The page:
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Reservation Wars

OpenTable has spawned a slew of hungry new competitors.

 

In the 16 years since it was founded in San Francisco, OpenTable has grown to dominate the restaurant-reservation universe, with more than 31,000 restaurants using its platform worldwide. But while its service is free for diners, it’s expensive for restaurants, which typically pay a $249 monthly subscription fee. (After our issue went to press, OpenTable was acquired by Priceline for $2.6 billion.)

So it’s little wonder that a rash of upstart companies and apps have arisen to challenge OpenTable’s monopoly. But do any of them have what it takes to unseat the founding father? To find out, I used them to try to land hot Friday- and Saturday-night reservations—and found that while OpenTable may still reign supreme, it shouldn’t get too comfortable on its throne.

SeatMe
Acquired by Yelp last year, SeatMe is a reservation system seemingly positioned to be the Pepsi to OpenTable’s Coke—it offers restaurants nearly the same services as opentable, but with a cheaper $99 monthly subscription.
Competitive Edge: Easier hosting system, no cover fees, more affordable.
Weakness: A design uncannily similar to OpenTable’s, though the bare-bones reservation interface lacks photos and information about price range and cuisine.
Our Experience: There weren’t many restaurants using the system, so I had to dig for anything remotely hot. After a long search, I reserved a table at Mozzeria, a solid Mission pizza joint.

Table8
Table8 sells last-minute reservations at trendy restaurants that set aside a handful of coveted weekend tables at peak hours (7 to 8:30 p.m.). A two-top goes for $20, a four-top for $25. Finally, an app for San Francisco’s most disenfranchised tribe: the lazy rich.
Competitive Edge: “We’re selling access, not excess.”
Weakness: As of press time, only 12 restaurants had signed up.
Our Experience: I snagged a 7:30 p.m. table at the Slanted Door, but could have had one at 5:15 p.m. for free. Worth $20? Debatable.

NoWait
NoWait is a Pittsburgh, Pennsylvania–founded app that lets you use your phone to check the wait time at nearby restaurants and put your name on their list. It just went national, targeting walk-in restaurants (and, gasp, chains) ignored by OpenTable. Trick Dog, Mikkeller Bar, and Berkeley’s Comal are early local converts.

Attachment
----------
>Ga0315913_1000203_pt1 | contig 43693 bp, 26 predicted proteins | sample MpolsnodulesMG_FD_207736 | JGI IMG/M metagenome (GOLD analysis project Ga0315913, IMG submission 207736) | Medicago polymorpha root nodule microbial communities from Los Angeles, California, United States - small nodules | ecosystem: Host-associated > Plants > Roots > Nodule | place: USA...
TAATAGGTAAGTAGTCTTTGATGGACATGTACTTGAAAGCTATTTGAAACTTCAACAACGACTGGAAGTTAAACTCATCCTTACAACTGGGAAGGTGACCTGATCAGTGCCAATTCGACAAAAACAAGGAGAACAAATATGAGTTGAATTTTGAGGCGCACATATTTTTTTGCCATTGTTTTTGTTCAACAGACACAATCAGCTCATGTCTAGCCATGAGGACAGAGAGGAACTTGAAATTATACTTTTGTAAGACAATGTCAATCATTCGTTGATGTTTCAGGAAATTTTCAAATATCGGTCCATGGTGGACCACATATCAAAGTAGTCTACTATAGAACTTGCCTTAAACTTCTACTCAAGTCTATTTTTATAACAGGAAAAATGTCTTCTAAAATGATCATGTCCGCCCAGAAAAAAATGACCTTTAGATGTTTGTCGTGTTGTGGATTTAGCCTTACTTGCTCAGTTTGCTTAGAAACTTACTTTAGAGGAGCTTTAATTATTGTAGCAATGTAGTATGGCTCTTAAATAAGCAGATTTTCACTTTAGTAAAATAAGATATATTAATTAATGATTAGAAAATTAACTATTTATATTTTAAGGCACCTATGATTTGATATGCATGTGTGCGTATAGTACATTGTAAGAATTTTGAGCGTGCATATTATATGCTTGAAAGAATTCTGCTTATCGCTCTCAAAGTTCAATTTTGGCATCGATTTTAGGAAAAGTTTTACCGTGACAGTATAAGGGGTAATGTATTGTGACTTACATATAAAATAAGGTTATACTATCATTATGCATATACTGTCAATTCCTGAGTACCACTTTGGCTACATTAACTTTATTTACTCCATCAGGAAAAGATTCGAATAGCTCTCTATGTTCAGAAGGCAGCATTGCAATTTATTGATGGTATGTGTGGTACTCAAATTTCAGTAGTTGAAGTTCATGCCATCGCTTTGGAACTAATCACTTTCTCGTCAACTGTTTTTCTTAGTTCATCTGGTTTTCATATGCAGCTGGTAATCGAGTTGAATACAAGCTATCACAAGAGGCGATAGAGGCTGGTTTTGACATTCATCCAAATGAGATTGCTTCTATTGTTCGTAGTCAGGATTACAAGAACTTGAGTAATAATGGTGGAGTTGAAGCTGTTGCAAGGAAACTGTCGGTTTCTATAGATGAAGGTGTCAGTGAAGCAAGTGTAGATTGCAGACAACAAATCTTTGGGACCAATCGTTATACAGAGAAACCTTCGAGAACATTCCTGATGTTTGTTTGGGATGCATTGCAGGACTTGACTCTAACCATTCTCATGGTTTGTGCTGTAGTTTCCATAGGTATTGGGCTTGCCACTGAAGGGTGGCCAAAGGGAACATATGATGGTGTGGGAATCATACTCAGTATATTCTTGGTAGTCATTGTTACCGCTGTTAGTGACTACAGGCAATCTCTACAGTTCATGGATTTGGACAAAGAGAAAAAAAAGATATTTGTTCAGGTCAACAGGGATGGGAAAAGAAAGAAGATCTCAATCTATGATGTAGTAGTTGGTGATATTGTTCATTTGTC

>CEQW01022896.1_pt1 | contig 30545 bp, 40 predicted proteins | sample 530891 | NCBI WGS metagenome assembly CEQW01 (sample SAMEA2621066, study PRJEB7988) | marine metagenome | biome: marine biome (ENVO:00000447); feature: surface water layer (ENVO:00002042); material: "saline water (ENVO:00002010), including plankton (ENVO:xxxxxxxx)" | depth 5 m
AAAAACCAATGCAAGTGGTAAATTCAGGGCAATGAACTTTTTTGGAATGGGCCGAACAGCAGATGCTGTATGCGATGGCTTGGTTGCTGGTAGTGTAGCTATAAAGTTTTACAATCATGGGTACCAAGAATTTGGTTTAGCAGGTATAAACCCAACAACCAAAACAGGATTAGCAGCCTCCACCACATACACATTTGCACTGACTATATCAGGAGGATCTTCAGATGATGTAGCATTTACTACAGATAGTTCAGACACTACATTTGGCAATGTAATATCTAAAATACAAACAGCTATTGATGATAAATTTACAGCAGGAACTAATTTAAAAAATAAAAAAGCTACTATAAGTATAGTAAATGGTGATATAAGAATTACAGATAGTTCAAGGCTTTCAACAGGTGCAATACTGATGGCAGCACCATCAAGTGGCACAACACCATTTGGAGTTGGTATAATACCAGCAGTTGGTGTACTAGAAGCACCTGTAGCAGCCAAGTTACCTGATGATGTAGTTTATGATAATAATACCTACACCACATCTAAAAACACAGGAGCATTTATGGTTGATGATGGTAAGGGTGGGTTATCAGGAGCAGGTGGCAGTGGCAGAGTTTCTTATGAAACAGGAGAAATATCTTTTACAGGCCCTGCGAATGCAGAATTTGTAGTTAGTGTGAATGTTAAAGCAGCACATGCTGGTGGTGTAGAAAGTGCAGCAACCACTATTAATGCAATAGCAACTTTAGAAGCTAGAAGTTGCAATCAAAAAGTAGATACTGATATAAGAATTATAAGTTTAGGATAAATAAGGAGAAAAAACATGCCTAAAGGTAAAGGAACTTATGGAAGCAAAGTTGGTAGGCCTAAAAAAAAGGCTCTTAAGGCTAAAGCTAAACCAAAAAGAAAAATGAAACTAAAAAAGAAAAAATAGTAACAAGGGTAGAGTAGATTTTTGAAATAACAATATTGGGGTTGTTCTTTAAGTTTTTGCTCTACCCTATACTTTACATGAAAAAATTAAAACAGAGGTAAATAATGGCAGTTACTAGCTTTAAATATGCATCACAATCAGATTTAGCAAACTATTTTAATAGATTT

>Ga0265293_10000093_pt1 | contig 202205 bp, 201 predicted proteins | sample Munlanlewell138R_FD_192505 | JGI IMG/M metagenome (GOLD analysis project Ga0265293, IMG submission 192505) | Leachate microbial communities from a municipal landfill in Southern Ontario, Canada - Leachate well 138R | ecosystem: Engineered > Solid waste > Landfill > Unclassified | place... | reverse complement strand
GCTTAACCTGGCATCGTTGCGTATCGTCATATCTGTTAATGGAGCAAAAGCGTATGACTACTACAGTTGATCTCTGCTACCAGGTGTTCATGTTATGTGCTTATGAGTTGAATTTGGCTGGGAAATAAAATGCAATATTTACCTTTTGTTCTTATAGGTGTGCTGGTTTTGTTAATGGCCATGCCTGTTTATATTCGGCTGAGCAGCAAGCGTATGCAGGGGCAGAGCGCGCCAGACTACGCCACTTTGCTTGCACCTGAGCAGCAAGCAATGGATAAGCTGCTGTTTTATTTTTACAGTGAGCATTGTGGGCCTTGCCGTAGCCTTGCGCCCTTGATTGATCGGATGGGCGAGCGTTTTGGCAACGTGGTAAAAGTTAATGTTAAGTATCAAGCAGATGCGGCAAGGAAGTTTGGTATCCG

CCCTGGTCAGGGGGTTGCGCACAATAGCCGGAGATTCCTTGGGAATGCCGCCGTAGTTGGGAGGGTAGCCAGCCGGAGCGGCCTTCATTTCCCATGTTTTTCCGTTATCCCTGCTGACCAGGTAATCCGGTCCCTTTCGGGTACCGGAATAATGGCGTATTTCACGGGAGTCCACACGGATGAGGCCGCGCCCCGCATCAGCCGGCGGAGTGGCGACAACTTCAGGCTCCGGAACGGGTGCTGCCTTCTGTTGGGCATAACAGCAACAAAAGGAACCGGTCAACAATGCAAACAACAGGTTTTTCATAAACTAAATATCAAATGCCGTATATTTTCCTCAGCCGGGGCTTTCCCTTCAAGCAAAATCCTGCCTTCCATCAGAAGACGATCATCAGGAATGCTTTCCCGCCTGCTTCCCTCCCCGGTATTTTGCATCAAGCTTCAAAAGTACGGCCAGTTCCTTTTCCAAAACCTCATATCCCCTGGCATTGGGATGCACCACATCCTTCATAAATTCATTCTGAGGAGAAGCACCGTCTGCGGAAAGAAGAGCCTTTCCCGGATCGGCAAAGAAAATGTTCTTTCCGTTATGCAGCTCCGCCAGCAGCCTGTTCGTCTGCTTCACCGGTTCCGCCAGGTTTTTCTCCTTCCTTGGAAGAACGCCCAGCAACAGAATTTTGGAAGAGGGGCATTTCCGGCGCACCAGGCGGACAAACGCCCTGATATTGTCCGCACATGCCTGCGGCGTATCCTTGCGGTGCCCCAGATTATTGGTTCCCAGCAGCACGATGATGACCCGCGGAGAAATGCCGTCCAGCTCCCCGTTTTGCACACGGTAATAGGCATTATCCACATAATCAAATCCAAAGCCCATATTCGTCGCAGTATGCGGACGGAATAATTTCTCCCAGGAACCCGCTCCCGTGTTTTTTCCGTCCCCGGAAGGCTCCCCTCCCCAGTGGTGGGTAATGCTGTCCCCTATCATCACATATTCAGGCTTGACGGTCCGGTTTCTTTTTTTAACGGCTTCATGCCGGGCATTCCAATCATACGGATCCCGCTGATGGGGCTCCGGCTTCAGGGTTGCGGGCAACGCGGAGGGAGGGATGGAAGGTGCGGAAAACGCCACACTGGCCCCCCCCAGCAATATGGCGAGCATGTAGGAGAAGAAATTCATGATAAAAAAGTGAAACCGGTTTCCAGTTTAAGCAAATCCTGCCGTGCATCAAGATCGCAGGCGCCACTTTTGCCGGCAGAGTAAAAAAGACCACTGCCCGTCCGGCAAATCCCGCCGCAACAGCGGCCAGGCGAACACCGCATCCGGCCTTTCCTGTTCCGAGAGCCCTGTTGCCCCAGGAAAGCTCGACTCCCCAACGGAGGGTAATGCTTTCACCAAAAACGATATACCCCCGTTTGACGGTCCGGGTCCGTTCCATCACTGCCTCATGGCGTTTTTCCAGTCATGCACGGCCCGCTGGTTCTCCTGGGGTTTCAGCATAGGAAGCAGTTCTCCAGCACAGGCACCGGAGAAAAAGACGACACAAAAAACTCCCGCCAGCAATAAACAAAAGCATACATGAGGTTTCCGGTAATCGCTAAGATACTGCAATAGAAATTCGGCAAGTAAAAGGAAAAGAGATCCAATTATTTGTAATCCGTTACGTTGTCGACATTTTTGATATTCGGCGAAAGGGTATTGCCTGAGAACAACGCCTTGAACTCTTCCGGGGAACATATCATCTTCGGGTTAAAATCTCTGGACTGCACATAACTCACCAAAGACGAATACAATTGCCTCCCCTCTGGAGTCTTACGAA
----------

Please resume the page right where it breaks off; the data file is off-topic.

Competitive Edge: The “anti-reservation” app.
Weakness: Currently, it’s heavy on bars but light on restaurants.
Our Experience: there was only one option within a mile of my North Beach location. Still, having the ability to plan around a wait is nothing short of a miracle.

Rezhound
Rezhound is a piggyback service that notifies you when a reservation becomes available on OpenTable. You can sign up for any restaurant—as long as you’re willing to fill out a separate form for every day and time you want. Although Rezhound’s algorithm constantly scans OpenTable for new openings and sends immediate alerts, it’s up to you to actually make the reservation.
Competitive Edge: Let someone else hunt for your reservation.
Weakness: you might land that miracle table at State Bird Provisions—or you might not.
Our Experience: Rezhound found a table at four of the five restaurants i chose. but finding a table is not the same as landing one: Although I got a text announcing availability at Nopa that night, the spot was gone from OpenTable when I tried to reserve it 12 minutes later.

Apple app
Apple just filed a patent for a comprehensive ordering- and-reservation system that would integrate front-of-house and kitchen operations—wait times would shift based on the dishes ordered and their average cooking and eating times. There’s even a proposal to replace servers because, per the patent, “ordering is completely dependent on the waiter’s availability.”
Competitive Edge: Remains to be seen.
Weakness: It won’t be available for the foreseeable future, or possibly ever.
Our Experience: reading the patent summary wasn’t that enlightening, though i enjoyed its many convoluted diagrams, which appeared to have been drawn by the Unabomber.

 

Originally published in the July issue of San Francisco

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